Connie B. Newman, a graduate of Wellesley College ’74 and Weill Cornell Medical College ’78, is a board-certified endocrinologist, and Adjunct Associate Professor of Medicine, Division of Endocrinology, Diabetes and Metabolism, NYU School of Medicine, New York, NY. Her expertise is in large cardiovascular clinical outcome trials, drug safety, and management of dyslipidemia and diabetes. She is currently collaborating with investigators at the University of Oxford on a clinical trial evaluating the efficacy and safety of high dose vitamin D. Dr. Newman is Chair of the Special Programs Committee of the Endocrine Society. She is also a member of the Cholesterol Treatment Trialists Collaboration. From 1984 to 1998, Dr. Newman was a member of the faculty of NYU School of Medicine where she conducted basic research on the mammary gland and clinical research on pituitary disease. She was awarded tenure in 1994. In 1998, she joined Merck (1998-2001) and then Pfizer (2001-2007) where she worked predominantly on statins and was responsible for cardiovascular outcome trials, drug safety, and interactions with regulatory agencies. She was Executive Director and leader of the Cardiovascular Regulatory Group at Pfizer.
Dr. Newman is committed to advancing the careers of women in science and medicine. In 2011 she founded the Wellesley College Women in Medicine group which now has about 500 members and connects undergraduate students with physicians and physician-scientists. Dr. Newman is married and has three adult children.
|Isabella Grumbach, M.D.|
Associate Professor of Internal Medicine - Cardiovascular Medicine; University of Iowa Carver College
Dr. Isabella Grumbach MD is a female Internist, has 18 years of experience and practices in Internal Medicine, Cardiovascular Disease, Cardiology, and Interventional Cardiology.
|Alisa Wolberg, M.D.|
Associate Professor; Department of Pathology and Laboratory Medicine (UNC McAllister Heart Institute)
The focus of my research lab is on biochemical, biophysical, and cellular mechanisms governing hemostasis and thrombosis, and analysis of approved and/or novel therapeutics.
Prof. Wolberg - Faculty Page
|Elena Aikawa, PH.D., M.D.|
Prof. Aikawa - Faculty Page
Dr. Elena Aikawa earned her medical degree at the First Moscow Institute of Medicine and obtained her PhD in Pathological Anatomy from the Institute of Biophysics, Moscow. She joined the Department of Pathology at Brigham and Women’s Hospital and Harvard Medical School in 1991 where she conducted studies on the pathogenesis of valvular heart disease. She established a system to identify interstitial valvular cell phenotypes, which currently serves as a useful tool for clinical and basic research applications including cardiac valve tissue engineering. She currently focuses on the application of innovative molecular imaging techniques to explore the new paradigm of cardiovascular calcification as an inflammatory disease. Her recent imaging studies have provided insights into the biology of inflammation-triggered calcification, and aided the investigation of novel, more refined therapeutic strategies to combat calcific cardiovascular disease.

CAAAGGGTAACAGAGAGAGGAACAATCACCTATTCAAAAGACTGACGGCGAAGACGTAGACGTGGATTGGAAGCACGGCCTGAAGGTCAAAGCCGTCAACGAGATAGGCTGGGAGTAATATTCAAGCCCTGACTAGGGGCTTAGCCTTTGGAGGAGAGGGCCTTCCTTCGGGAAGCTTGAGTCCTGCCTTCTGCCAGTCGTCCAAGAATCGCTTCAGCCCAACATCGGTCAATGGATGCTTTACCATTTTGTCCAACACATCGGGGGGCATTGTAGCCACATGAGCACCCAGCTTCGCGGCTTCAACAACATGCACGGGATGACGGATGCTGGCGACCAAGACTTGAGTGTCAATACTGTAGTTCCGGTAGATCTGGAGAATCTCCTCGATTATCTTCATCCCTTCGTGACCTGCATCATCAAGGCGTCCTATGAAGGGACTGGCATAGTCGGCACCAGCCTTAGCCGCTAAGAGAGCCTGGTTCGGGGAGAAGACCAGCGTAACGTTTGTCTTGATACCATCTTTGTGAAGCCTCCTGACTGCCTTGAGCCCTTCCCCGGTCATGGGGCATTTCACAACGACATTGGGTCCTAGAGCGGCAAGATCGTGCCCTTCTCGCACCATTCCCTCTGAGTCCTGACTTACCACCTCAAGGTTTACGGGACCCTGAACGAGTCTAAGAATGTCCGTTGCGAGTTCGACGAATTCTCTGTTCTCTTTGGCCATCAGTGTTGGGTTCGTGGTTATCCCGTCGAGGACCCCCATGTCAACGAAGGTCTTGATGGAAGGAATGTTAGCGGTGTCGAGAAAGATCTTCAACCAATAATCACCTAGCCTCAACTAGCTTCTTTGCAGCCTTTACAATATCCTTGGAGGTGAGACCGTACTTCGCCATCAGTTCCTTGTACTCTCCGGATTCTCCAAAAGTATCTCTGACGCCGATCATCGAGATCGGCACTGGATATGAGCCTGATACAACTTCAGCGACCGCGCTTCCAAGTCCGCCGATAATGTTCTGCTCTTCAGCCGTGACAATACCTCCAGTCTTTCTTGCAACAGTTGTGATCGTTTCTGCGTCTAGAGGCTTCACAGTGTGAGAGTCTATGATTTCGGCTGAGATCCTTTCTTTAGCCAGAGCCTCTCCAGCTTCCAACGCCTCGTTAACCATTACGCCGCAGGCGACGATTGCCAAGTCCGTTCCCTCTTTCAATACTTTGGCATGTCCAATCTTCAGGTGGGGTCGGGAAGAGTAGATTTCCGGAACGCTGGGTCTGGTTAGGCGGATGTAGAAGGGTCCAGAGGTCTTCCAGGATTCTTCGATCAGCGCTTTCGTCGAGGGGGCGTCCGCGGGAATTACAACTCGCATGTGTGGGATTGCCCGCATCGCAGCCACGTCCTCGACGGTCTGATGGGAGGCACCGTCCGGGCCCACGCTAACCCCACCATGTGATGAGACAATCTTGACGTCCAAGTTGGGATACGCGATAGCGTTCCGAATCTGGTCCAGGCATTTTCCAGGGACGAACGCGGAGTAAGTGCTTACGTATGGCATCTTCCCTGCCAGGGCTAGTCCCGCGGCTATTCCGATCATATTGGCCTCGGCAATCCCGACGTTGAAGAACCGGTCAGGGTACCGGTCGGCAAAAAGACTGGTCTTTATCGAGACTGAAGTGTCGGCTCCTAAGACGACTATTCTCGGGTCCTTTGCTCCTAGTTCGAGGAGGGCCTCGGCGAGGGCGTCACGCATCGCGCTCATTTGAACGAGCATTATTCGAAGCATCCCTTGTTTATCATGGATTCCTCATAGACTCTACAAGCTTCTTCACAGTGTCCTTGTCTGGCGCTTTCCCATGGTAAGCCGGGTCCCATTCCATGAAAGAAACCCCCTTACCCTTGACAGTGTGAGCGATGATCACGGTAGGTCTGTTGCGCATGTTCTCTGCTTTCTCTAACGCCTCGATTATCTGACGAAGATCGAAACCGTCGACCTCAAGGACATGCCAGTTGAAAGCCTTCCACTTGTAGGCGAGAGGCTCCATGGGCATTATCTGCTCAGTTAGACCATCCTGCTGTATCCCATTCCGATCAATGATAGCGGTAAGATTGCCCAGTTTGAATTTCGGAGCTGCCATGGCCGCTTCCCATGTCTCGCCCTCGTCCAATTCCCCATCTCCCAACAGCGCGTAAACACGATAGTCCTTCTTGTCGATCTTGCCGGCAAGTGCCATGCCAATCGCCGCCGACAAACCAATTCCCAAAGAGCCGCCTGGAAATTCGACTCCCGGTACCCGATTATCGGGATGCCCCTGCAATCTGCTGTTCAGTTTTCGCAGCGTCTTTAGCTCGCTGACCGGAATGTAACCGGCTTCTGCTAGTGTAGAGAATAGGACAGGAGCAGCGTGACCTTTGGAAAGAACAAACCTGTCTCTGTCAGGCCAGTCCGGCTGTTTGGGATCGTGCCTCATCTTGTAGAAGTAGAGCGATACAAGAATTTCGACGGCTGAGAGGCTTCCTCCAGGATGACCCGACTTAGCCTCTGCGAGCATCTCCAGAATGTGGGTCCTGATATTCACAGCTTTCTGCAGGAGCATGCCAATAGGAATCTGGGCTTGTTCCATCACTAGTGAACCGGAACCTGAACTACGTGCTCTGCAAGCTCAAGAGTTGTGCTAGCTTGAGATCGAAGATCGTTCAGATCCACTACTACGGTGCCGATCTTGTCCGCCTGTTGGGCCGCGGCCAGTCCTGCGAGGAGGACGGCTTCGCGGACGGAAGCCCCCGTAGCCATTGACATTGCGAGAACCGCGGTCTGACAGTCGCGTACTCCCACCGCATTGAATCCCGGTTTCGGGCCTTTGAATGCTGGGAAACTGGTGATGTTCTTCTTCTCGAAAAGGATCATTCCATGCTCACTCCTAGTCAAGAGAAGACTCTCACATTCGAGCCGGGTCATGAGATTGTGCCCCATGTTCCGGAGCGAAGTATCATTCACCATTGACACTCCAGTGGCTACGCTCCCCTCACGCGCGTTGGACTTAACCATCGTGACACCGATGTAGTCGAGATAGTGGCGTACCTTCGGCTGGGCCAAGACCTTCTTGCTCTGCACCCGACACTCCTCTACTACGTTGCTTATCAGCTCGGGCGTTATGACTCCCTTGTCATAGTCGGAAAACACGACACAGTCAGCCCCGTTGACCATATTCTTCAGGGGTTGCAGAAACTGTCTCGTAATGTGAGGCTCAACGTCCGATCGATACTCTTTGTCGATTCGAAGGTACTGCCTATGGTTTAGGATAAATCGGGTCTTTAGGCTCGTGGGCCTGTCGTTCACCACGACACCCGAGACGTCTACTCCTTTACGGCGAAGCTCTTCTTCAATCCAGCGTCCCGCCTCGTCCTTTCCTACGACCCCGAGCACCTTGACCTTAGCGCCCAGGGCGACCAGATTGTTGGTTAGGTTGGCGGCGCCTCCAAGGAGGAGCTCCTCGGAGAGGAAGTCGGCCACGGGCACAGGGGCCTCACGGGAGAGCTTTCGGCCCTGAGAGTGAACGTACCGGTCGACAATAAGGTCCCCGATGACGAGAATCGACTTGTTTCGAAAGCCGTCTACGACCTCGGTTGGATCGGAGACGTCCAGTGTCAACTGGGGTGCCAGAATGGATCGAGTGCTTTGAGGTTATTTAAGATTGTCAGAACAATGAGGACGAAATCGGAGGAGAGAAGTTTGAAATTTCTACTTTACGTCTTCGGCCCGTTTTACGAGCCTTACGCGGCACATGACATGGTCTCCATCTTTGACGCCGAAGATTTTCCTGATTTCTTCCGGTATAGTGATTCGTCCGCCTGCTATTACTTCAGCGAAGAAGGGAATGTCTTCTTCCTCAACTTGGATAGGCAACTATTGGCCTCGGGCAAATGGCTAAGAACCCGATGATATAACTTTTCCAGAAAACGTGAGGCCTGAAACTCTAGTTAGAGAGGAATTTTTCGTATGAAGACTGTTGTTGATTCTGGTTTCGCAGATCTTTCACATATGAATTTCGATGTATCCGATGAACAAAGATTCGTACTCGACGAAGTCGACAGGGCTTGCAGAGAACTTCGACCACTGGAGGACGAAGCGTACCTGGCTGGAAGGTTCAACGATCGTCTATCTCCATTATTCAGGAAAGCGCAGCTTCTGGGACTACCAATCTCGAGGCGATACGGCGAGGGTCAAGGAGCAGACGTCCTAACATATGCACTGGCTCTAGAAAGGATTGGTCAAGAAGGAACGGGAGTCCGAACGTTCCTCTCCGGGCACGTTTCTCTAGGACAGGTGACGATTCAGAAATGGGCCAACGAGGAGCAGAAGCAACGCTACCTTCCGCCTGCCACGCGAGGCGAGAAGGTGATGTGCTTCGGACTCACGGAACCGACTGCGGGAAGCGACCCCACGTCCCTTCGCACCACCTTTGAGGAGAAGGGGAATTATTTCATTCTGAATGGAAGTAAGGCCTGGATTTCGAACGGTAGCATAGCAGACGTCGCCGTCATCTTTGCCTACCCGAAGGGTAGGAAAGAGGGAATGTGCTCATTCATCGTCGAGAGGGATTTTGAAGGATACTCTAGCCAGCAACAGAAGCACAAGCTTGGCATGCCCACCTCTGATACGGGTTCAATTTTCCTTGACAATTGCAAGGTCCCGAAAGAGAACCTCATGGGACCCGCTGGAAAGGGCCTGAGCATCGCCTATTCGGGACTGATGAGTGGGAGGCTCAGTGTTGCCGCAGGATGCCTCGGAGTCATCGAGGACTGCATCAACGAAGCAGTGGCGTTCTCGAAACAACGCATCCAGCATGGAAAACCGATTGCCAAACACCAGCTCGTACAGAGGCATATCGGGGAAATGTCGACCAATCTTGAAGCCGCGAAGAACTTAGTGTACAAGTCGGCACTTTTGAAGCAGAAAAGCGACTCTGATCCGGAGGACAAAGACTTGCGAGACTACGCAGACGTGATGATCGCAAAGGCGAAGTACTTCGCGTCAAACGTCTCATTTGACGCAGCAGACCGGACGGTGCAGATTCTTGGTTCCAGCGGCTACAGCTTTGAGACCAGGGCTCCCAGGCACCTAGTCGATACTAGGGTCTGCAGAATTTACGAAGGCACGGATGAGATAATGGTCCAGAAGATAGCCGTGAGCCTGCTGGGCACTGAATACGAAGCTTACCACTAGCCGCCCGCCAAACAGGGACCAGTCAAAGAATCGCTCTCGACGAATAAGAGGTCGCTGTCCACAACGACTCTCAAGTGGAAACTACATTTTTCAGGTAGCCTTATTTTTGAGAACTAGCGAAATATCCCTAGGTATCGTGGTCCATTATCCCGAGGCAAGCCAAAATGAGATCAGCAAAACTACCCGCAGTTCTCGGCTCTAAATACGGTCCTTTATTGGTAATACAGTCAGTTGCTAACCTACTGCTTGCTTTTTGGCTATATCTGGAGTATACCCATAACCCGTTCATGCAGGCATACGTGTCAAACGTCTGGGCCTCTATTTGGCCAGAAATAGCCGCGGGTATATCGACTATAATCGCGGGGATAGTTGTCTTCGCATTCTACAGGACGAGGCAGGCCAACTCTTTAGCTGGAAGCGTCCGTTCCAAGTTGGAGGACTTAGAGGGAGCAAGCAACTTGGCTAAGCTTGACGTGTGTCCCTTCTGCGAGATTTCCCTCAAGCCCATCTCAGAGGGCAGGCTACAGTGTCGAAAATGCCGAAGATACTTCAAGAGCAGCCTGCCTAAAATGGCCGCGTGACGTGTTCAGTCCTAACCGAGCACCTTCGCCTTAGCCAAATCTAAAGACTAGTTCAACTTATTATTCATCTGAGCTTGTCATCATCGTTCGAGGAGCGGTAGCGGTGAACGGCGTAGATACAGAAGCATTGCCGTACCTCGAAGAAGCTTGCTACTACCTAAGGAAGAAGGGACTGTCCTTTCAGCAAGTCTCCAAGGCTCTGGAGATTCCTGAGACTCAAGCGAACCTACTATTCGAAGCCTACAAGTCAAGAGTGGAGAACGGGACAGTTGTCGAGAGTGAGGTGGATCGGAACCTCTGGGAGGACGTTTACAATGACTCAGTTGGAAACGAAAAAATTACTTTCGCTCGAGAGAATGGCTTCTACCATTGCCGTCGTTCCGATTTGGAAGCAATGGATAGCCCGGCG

Dr. Aikawa directs the Vascular Biology Program at the Center for Interdisciplinary Sciences at Brigham and Women’s Hospital. She is a member of the NHLBI Working Group on Calcific Aortic Valve Stenosis, which was formed to advise NHLBI on the-state-of-the-art science and on new research directions to improve the understanding and, ultimately, the treatment of calcific aortic valve disease. She is a member of the Editorial Board of Arteriosclerosis Thrombosis and Vascular Biology and PloS ONE, and an active reviewer of major AHA journals, including Circulation, Circulation Research, and Arteriosclerosis Thrombosis and Vascular Biology.
Dr. Aikawa has delivered over 50 invited lectures, and authored over 100 articles on cardiovascular pathobiology. Two of her recent articles that have been published in Circulation were accompanied by an Editorial, and her manuscript on valve molecular imaging received the Best Science Paper Award from Circulation. Most recently, her group has established that arterial and aortic valve calcification inversely correlates with osteoporotic bone remodeling, whereas inflammation and early ectopic calcification are associated with each other, thus suggesting that an understanding of the inflammatory signaling mechanisms may lead to new insights into the selective abrogation of divergent calcific phenomena.